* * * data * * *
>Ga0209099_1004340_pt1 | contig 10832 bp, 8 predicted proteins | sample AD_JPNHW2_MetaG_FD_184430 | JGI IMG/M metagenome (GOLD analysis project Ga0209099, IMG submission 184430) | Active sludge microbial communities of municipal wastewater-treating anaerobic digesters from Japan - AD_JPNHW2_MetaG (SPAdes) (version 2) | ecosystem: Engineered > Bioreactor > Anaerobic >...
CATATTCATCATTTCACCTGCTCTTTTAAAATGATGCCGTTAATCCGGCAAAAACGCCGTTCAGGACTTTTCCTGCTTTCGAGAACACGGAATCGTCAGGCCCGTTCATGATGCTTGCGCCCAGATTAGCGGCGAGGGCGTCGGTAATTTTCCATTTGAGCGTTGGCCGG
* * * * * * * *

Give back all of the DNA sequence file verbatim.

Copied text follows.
>Ga0209099_1004340_pt1 | contig 10832 bp, 8 predicted proteins | sample AD_JPNHW2_MetaG_FD_184430 | JGI IMG/M metagenome (GOLD analysis project Ga0209099, IMG submission 184430) | Active sludge microbial communities of municipal wastewater-treating anaerobic digesters from Japan - AD_JPNHW2_MetaG (SPAdes) (version 2) | ecosystem: Engineered > Bioreactor > Anaerobic >...
CATATTCATCATTTCACCTGCTCTTTTAAAATGATGCCGTTAATCCGGCAAAAACGCCGTTCAGGACTTTTCCTGCTTTCGAGAACACGGAATCGTCAGGCCCGTTCATGATGCTTGCGCCCAGATTAGCGGCGAGGGCGTCGGTAATTTTCCATTTGAGCGTTGGCCGG